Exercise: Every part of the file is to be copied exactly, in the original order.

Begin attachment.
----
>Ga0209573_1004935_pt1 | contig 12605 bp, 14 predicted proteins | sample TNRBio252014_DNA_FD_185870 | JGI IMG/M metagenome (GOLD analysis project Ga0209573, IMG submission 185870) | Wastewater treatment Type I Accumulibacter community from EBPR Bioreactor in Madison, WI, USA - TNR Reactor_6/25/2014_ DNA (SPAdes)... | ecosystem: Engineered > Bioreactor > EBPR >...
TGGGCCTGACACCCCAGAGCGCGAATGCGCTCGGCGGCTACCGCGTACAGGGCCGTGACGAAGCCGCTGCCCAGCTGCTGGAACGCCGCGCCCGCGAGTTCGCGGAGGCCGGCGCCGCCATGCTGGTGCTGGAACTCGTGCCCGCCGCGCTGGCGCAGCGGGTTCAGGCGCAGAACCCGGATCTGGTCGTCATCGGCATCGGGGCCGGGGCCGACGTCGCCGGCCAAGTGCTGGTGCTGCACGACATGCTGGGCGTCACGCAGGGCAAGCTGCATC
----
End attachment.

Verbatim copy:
>Ga0209573_1004935_pt1 | contig 12605 bp, 14 predicted proteins | sample TNRBio252014_DNA_FD_185870 | JGI IMG/M metagenome (GOLD analysis project Ga0209573, IMG submission 185870) | Wastewater treatment Type I Accumulibacter community from EBPR Bioreactor in Madison, WI, USA - TNR Reactor_6/25/2014_ DNA (SPAdes)... | ecosystem: Engineered > Bioreactor > EBPR >...
TGGGCCTGACACCCCAGAGCGCGAATGCGCTCGGCGGCTACCGCGTACAGGGCCGTGACGAAGCCGCTGCCCAGCTGCTGGAACGCCGCGCCCGCGAGTTCGCGGAGGCCGGCGCCGCCATGCTGGTGCTGGAACTCGTGCCCGCCGCGCTGGCGCAGCGGGTTCAGGCGCAGAACCCGGATCTGGTCGTCATCGGCATCGGGGCCGGGGCCGACGTCGCCGGCCAAGTGCTGGTGCTGCACGACATGCTGGGCGTCACGCAGGGCAAGCTGCATC